Focus On: Quality Improvement | Methodist University Hospital A Pioneer in Process Improvement

CardioSource WorldNews Interventions | Recognizing a nationwide increase in the number of emergency department (ED) visits by patients with chest pain and the significant health care challenges posed by this trend, Methodist University Hospital (MUH) in Memphis, TN, launched a project to improve, optimize and stabilize the care of patients presenting to the ED with low and intermediate risk for Acute Coronary Syndrome (ACS). At the heart of the project: a process built around the concepts of Define, Measure, Analyze, Improve and Control (DMAIC).

The initial phase of the project was designed to enhance the management of ACS patients by improving the use of evidence-based guidelines in the evaluation and treatment of patients with chest pain from a baseline level of 56% to 75%. As a supplement to sound clinical judgement, a systematic approach to patient evaluation was developed using guidelines and appropriate use criteria (AUC) that enhanced electrocardiogram (ECG) interpretation, troponin evaluation methodology, risk stratification, and noninvasive testing. Implementation of this project required multiple changes in the patient evaluation and treatment pathway, which included:

  1. Developing and implementing a nurse/physician tool for use by a targeted team of physicians and nurses.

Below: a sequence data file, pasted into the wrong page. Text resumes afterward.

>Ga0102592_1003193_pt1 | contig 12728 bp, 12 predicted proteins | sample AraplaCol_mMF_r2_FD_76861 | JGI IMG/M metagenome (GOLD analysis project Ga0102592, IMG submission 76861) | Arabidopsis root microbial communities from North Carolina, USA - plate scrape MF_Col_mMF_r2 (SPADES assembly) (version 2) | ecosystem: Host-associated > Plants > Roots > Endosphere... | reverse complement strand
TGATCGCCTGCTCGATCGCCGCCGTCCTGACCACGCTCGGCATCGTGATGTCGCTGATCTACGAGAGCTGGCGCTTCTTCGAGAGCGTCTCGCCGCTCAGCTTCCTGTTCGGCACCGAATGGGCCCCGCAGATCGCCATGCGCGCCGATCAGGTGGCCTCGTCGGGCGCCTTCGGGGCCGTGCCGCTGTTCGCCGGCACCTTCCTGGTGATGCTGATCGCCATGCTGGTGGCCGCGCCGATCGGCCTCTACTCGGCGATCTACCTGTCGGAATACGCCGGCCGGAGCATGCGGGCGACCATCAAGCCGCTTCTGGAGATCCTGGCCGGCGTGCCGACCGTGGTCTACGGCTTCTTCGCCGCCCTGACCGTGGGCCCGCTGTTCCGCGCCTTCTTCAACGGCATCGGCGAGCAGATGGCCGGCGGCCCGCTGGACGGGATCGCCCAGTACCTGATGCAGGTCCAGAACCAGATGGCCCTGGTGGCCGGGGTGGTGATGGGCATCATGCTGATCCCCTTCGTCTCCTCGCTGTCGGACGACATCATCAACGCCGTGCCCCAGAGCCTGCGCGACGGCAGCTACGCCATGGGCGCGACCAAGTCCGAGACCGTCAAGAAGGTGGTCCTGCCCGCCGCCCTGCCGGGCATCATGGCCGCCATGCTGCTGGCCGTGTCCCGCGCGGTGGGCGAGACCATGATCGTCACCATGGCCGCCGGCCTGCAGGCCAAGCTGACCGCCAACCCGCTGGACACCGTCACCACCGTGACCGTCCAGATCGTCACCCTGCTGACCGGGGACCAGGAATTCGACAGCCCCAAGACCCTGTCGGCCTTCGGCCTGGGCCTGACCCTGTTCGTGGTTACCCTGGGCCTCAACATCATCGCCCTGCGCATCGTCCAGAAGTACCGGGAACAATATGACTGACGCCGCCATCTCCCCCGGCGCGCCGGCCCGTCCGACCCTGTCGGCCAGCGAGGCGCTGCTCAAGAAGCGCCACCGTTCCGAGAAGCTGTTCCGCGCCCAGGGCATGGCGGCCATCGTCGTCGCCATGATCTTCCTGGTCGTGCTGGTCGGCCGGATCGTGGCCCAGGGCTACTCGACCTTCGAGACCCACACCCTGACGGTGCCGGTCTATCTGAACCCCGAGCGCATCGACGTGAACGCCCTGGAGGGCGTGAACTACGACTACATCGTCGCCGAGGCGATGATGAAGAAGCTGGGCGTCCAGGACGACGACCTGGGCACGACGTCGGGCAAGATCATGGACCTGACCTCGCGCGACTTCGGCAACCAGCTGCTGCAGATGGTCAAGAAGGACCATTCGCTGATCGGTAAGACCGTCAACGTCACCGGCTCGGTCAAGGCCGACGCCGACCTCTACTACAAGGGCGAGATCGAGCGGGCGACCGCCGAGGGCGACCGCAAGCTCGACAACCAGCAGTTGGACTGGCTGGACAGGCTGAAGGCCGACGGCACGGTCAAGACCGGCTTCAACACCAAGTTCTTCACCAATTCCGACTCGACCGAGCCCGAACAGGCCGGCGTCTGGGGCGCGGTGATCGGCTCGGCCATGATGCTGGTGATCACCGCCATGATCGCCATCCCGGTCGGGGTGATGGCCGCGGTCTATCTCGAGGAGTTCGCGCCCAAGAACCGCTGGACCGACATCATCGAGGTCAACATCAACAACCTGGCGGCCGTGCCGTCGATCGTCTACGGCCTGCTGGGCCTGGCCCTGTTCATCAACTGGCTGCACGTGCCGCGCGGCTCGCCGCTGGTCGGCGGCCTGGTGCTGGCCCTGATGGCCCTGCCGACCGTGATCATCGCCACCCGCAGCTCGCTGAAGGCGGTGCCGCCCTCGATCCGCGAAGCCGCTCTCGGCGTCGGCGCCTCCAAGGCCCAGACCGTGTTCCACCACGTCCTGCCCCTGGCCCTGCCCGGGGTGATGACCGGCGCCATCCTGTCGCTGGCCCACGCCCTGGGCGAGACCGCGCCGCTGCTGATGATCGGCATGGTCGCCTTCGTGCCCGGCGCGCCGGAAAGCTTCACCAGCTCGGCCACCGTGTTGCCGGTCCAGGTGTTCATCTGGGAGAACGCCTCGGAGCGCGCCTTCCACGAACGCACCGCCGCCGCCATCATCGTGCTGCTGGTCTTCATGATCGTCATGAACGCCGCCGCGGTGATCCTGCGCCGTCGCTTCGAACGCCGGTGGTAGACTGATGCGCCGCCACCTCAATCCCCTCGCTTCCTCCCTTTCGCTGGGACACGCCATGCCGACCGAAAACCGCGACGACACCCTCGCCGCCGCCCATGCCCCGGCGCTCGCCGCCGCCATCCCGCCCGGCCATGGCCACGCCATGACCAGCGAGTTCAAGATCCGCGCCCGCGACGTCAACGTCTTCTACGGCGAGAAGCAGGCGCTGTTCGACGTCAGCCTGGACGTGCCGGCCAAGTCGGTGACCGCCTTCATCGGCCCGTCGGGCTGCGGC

2. Changing the ED physician role from all-inclusive responsibility to providing early triage of patients to an ACS evaluation pathway with early involvement of a consultant cardiologist. The cardiology responsibility was aligned with the existing ST-Elevation Myocardial Infarction (STEMI) Call Schedule to assure physician availability.
  3. Improving ECG interpretation to include specific criteria from the ACCF/AHA STEMI and Non- ST Elevation (NSTEMI)-ACS guidelines for diagnosis of ischemia with special consideration of other ECG changes.
  4. Making troponin interpretation consistent with the ACCF/AHA guidelines for acute myocardial necrosis with special considerations for trending or alternate etiologies as identified in the Third Universal Definition of Myocardial Infarction.
  5. Augmenting risk stratification with transition from exclusive use of the TIMI Risk Tool for NSTEM/UA to the addition of the Clinical Classification of Chest Pain to determine Pretest Probability of coronary artery disease (CAD) and Framingham Risk Score as a global risk tool.
  6. Adding the Canadian Cardiovascular (CCS) Grading System for Stable Angina as a gauge of symptom severity.
  7. Expanding noninvasive testing capability from pharmacological testing with nuclear imaging of all low/intermediate risk patients to inclusion of options for exercise treadmill, exercise treadmill with nuclear imaging, as well as exercise and pharmacological echocardiogram. An algorithm was developed using AUC for decision-making on the testing modality.
  8. Enhancing imaging interpretation of both ECHO and nuclear perfusion scans to reflect a risk score based on the percentage of affected myocardium.
  9. Using AUC as a guide for proceeding with heart catheterization.